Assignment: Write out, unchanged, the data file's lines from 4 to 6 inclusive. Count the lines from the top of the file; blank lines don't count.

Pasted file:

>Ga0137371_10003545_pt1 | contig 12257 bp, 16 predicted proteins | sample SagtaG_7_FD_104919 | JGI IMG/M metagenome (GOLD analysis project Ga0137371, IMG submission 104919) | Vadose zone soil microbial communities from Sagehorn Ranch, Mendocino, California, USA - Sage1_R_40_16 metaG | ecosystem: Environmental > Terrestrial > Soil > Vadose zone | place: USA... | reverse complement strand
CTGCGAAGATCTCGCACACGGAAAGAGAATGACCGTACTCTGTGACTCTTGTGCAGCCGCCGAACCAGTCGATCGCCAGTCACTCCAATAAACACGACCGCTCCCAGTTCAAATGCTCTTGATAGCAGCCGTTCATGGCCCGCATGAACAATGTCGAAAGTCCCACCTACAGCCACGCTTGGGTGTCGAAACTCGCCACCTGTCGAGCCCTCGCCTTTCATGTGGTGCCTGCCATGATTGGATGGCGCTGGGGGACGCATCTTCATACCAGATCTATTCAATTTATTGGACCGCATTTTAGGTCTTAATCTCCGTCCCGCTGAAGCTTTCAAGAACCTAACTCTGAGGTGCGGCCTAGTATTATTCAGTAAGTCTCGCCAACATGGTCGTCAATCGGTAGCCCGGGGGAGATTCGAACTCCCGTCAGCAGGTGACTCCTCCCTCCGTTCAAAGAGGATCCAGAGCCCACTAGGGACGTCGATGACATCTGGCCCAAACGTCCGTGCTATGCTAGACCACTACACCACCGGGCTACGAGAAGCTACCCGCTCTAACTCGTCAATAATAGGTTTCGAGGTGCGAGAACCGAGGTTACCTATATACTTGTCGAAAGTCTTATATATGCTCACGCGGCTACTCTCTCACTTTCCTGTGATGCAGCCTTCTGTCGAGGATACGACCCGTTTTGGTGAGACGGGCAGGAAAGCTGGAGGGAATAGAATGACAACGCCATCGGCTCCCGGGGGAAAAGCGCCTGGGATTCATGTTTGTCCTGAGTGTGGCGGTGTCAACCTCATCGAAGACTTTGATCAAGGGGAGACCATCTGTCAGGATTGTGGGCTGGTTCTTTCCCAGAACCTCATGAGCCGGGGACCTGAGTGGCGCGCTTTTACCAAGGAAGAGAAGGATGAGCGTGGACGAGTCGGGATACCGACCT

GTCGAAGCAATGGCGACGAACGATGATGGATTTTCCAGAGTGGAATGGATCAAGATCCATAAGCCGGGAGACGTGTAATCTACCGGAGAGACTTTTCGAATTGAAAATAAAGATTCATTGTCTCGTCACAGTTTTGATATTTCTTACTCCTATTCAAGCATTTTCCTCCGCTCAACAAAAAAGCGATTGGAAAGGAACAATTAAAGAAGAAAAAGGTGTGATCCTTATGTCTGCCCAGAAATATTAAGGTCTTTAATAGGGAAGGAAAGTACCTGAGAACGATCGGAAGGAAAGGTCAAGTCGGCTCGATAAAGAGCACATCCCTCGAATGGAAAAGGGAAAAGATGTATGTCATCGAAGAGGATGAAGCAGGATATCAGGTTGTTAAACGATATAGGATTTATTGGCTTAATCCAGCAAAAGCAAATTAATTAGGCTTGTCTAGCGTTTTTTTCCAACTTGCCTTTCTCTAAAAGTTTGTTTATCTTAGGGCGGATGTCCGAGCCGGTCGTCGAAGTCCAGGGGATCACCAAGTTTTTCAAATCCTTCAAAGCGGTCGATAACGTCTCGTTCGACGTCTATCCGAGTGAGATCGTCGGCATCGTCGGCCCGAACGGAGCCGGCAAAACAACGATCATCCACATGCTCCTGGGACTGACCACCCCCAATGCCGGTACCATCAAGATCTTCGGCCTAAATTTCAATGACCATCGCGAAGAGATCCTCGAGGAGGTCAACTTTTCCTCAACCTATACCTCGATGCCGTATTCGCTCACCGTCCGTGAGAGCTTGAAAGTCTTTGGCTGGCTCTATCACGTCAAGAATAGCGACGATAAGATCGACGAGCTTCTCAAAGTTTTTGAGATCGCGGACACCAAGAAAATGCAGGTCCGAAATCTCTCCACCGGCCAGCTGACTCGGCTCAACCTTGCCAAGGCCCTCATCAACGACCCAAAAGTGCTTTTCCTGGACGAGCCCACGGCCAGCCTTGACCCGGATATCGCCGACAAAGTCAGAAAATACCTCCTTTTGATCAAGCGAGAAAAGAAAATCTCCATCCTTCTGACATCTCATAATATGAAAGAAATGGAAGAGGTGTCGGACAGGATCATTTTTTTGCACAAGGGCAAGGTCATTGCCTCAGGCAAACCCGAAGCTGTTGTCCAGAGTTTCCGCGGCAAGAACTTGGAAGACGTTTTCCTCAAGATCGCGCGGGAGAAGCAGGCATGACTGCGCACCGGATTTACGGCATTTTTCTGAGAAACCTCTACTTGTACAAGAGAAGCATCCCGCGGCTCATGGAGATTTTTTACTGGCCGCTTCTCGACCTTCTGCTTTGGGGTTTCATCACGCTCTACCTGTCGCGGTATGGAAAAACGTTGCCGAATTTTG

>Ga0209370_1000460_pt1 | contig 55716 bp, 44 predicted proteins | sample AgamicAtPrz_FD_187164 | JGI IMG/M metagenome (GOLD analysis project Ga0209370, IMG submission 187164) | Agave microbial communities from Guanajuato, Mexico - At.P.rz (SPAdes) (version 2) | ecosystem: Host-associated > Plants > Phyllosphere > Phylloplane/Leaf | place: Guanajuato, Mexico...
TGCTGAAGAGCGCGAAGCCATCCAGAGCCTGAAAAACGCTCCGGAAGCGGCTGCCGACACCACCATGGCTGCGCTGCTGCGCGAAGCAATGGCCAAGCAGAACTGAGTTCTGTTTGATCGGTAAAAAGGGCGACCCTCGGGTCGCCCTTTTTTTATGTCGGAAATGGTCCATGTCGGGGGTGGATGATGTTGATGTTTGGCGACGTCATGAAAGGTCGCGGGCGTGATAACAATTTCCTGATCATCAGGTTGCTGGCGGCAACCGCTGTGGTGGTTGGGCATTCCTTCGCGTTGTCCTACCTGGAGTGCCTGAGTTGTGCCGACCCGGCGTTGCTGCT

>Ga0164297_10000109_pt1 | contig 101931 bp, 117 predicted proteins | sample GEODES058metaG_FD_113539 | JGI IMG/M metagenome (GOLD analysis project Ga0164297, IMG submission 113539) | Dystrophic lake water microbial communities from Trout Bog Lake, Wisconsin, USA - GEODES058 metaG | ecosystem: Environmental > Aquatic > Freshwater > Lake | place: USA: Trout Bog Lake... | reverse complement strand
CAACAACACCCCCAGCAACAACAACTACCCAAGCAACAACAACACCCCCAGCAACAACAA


>Ga0209370_1000460_pt1 | contig 55716 bp, 44 predicted proteins | sample AgamicAtPrz_FD_187164 | JGI IMG/M metagenome (GOLD analysis project Ga0209370, IMG submission 187164) | Agave microbial communities from Guanajuato, Mexico - At.P.rz (SPAdes) (version 2) | ecosystem: Host-associated > Plants > Phyllosphere > Phylloplane/Leaf | place: Guanajuato, Mexico...
TGCTGAAGAGCGCGAAGCCATCCAGAGCCTGAAAAACGCTCCGGAAGCGGCTGCCGACACCACCATGGCTGCGCTGCTGCGCGAAGCAATGGCCAAGCAGAACTGAGTTCTGTTTGATCGGTAAAAAGGGCGACCCTCGGGTCGCCCTTTTTTTATGTCGGAAATGGTCCATGTCGGGGGTGGATGATGTTGATGTTTGGCGACGTCATGAAAGGTCGCGGGCGTGATAACAATTTCCTGATCATCAGGTTGCTGGCGGCAACCGCTGTGGTGGTTGGGCATTCCTTCGCGTTGTCCTACCTGGAGTGCCTGAGTTGTGCCGACCCGGCGTTGCTGCT

>Ga0164297_10000109_pt1 | contig 101931 bp, 117 predicted proteins | sample GEODES058metaG_FD_113539 | JGI IMG/M metagenome (GOLD analysis project Ga0164297, IMG submission 113539) | Dystrophic lake water microbial communities from Trout Bog Lake, Wisconsin, USA - GEODES058 metaG | ecosystem: Environmental > Aquatic > Freshwater > Lake | place: USA: Trout Bog Lake... | reverse complement strand